People should be aware of these things and take measures to reduce their risk of buying contaminated products or products without active ingredients by seeking out reputable sellers of herbs, vitamins and supplements. Seek guidance from a trained alternative medicine practicioner (e.g., an herbalist or nutritionist who specializes in HIV) and gather information about the products you are considering using. Taking the word of people selling the product in stores is no guarantee of accuracy. On the actual package, or on their websites, some manufacturers of herbs and supplements will claim that their products have been tested for active ingredients. Do a little research and see what you can learn. For example, some consumer publications, such as Consumer Reports and other similar groups like consumerlab.com, periodically test supplements and list what is actually in various brands. Even this, however, doesn't tell you whether the product will benefit you. As a general rule of thumb, if a company has shown integrity in some of its products that have been tested by consumer groups, it is a reasonable sign that they maintain similar standards for other products in their line. According to researchers who are evaluating these therapies, the quality products that undergo evaluation by the manufacturer are in general not the ones that you'll find at your average grocery store or pharmacy.
Drug InteractionsSt. John's Wort, a popular over-the-counter herbal supplement (also known as hypericin) used for mild depression, has been shown to have potentially serious interactions with protease inhibitors and non-nucleoside reverse transcriptase inhibitors (NNRTIs). See PI Perspective 29 for more details of this study. This doesn't mean that St. John's Wort doesn't "work" for helping people deal with depression, but rather it poses a serious drug interaction problem that could jeopardize the effectiveness of anti-HIV therapy.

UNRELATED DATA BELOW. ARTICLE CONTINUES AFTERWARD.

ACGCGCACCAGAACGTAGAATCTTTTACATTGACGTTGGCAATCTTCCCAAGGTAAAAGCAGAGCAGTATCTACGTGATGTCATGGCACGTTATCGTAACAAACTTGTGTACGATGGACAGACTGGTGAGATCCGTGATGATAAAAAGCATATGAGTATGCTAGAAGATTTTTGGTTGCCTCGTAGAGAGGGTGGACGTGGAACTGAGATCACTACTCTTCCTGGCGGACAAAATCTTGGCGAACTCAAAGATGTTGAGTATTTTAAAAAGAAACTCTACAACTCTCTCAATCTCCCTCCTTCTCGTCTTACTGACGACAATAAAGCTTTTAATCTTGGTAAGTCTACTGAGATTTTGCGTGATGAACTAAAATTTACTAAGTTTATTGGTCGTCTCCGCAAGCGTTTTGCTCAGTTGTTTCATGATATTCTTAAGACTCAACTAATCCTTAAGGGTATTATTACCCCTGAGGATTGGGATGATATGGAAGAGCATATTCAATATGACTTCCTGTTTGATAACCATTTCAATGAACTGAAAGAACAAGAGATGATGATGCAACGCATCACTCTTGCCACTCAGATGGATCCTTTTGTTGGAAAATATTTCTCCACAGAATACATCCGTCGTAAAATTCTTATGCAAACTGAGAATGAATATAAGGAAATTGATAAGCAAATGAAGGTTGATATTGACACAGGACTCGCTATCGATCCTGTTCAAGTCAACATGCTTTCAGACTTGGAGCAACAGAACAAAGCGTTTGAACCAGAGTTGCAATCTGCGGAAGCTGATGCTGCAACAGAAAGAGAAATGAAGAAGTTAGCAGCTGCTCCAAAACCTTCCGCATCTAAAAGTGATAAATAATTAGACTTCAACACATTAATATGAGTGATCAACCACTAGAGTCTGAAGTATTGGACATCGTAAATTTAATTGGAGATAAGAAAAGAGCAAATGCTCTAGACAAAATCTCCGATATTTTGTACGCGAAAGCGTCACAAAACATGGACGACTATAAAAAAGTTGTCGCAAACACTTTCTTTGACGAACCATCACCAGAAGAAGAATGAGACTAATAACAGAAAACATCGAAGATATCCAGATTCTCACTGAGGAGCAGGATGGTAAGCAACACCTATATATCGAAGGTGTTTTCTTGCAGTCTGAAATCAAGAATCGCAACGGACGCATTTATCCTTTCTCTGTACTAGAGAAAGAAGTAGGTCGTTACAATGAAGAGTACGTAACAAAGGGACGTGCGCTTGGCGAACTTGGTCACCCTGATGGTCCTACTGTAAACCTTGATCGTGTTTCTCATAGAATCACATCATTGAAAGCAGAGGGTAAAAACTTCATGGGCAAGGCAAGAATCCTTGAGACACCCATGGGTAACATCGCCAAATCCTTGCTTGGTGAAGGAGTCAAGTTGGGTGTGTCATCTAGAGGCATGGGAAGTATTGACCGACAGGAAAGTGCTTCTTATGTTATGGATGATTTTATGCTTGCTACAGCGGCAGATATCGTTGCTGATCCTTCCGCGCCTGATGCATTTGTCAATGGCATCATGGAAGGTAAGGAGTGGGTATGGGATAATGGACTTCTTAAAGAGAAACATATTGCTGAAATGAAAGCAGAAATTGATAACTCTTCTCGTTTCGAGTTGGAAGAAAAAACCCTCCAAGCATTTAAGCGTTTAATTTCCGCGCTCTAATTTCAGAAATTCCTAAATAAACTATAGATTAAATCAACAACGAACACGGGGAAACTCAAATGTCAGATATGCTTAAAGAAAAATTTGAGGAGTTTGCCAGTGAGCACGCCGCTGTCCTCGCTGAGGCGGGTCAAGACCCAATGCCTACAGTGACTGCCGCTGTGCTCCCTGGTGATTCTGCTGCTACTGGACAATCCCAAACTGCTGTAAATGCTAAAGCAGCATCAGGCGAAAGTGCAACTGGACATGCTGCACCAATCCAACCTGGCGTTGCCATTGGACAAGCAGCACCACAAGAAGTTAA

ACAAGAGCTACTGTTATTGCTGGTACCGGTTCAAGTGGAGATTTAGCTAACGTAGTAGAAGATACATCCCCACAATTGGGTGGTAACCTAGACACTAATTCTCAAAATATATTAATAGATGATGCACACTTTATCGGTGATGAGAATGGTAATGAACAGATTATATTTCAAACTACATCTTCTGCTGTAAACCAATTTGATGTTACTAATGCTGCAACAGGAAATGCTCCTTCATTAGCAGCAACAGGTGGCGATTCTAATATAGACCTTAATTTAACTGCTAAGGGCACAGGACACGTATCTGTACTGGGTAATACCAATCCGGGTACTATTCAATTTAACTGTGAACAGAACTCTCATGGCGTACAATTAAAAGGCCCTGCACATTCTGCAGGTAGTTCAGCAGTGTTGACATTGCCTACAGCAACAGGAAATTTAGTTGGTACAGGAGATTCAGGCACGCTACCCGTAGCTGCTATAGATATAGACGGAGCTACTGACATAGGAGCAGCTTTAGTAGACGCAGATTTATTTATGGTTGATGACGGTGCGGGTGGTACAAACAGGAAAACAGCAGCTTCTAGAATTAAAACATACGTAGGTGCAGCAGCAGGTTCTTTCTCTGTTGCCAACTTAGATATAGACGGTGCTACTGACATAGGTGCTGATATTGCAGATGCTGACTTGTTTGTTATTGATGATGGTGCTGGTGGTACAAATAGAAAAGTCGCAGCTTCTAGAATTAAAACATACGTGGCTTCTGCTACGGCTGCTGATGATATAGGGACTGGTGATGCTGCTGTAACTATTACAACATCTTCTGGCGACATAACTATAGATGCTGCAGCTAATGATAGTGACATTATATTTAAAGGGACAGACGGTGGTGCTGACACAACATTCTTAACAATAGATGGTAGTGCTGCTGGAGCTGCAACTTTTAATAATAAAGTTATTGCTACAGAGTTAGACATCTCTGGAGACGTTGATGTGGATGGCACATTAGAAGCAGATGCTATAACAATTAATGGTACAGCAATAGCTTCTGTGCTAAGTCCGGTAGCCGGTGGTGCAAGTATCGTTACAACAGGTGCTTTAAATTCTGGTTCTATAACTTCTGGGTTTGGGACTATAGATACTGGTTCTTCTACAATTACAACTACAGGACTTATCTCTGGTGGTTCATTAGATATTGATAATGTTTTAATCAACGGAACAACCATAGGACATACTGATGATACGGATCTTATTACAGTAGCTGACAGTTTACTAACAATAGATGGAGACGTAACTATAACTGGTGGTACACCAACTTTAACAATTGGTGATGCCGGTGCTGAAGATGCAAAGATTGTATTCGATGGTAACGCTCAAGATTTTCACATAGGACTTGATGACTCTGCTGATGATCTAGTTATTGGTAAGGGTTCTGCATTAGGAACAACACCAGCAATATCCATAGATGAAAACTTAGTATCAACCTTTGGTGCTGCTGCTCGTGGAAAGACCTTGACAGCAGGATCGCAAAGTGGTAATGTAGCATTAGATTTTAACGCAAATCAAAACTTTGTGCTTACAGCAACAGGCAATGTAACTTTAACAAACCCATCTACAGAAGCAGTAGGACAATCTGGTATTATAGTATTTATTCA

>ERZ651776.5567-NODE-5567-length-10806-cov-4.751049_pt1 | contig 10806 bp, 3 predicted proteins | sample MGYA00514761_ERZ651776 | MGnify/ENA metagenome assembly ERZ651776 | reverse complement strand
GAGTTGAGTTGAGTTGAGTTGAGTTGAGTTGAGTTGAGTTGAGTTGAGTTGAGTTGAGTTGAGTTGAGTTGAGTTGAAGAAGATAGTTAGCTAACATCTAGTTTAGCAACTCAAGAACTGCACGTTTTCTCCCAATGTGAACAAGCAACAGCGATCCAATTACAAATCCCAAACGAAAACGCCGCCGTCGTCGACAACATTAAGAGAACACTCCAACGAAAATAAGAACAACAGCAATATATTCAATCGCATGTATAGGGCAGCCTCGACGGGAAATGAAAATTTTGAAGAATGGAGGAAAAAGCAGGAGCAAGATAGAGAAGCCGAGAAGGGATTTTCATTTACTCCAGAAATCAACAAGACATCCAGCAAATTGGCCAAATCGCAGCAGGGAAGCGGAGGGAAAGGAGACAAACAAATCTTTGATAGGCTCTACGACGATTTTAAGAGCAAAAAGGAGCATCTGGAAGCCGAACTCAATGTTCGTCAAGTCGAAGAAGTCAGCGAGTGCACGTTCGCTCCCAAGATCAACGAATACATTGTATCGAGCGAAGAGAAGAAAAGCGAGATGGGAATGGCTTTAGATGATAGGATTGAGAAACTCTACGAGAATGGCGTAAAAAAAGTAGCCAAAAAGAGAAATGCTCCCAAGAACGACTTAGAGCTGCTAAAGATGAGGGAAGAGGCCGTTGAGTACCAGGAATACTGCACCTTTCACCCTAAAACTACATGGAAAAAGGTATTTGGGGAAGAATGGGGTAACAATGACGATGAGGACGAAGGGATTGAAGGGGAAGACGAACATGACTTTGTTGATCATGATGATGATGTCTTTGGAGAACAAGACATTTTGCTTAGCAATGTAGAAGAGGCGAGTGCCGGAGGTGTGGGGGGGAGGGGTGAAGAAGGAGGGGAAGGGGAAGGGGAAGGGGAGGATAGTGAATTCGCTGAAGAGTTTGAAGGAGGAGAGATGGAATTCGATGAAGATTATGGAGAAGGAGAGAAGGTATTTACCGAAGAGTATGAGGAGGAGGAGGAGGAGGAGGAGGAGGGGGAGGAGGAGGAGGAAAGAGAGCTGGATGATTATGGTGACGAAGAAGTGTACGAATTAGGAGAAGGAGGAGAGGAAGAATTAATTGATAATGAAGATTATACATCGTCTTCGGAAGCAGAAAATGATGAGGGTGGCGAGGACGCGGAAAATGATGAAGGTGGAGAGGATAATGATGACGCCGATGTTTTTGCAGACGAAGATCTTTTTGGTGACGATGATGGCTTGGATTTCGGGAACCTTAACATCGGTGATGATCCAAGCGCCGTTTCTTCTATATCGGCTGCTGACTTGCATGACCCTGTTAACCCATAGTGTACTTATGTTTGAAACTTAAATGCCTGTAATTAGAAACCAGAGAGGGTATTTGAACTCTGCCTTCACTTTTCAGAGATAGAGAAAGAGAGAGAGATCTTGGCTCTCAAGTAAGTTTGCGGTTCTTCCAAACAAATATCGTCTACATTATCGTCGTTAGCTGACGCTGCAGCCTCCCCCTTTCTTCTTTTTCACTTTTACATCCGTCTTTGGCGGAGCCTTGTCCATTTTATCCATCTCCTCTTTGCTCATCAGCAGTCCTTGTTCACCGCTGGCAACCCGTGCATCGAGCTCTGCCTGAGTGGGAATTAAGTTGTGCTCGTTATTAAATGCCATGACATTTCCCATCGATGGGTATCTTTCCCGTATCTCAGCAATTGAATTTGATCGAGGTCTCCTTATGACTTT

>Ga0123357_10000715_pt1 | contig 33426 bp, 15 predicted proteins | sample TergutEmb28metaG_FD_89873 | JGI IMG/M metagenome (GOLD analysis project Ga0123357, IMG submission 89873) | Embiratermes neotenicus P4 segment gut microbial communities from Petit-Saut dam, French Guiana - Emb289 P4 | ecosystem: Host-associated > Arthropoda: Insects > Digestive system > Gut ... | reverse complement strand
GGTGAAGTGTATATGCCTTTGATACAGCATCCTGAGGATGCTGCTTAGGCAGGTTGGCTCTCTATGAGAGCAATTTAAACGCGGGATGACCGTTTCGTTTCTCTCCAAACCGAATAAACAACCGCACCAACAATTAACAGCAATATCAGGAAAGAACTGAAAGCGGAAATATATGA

Part of what led researchers to look at St. John's Wort for potential interactions with anti-HIV therapy is that the herb is processed in the body by the same enzyme used for processing many drugs, including protease inhibitors and most NNRTIs. This enzyme is called the p450 enzyme. A number of dietary supplements and herbs have reported effects on the p450 enzyme. Depending on how they interact with p450, using anti-HIV therapies with these products could lower the blood levels of the anti-HIV therapies (possibly putting people at risk for developing resistance to their anti-HIV drugs) or they could increase the blood levels of the anti-HIV therapies (putting people at greater risk for serious side effects). Herbs with reported effects on the p450 enzyme include:
Dr. Piscitelli of the National Institutes of Health (NIH) is championing a series of interaction studies to provide people with HIV information to enhance the safe use of complementary therapies with anti-HIV medication. In a recent presentation, Piscitelli noted that the most common supplement used by people attending the NIH's HIV clinic is garlic. Piscitelli will evaluate this in future studies. A woman recently initiated a ritonavir (Norvir)-containing anti-HIV regimen and then began garlic supplementation. After starting the garlic, she developed severe nausea and vomiting which resolved after she stopped the garlic. It may be that garlic increased the levels of ritonavir, and thus its side effects. There has also been a second report where it appears garlic supplementation may have enhanced the side effects associated with ritonavir. Garlic may also increase the risk of side effects associated with other anti-HIV therapies. This information, coupled with knowledge that garlic has a reported effect on p450, suggests that until more is known people should use caution when combining high doses of garlic with anti-HIV therapies that use the p450 pathway (e.g., protease inhibitors and NNRTIs). Moreover, people using the supplement with anti-HIV drugs who experience serious stomach problems (diarrhea, nausea or vomiting) might consider discontinuing it to see if these symptoms lessen.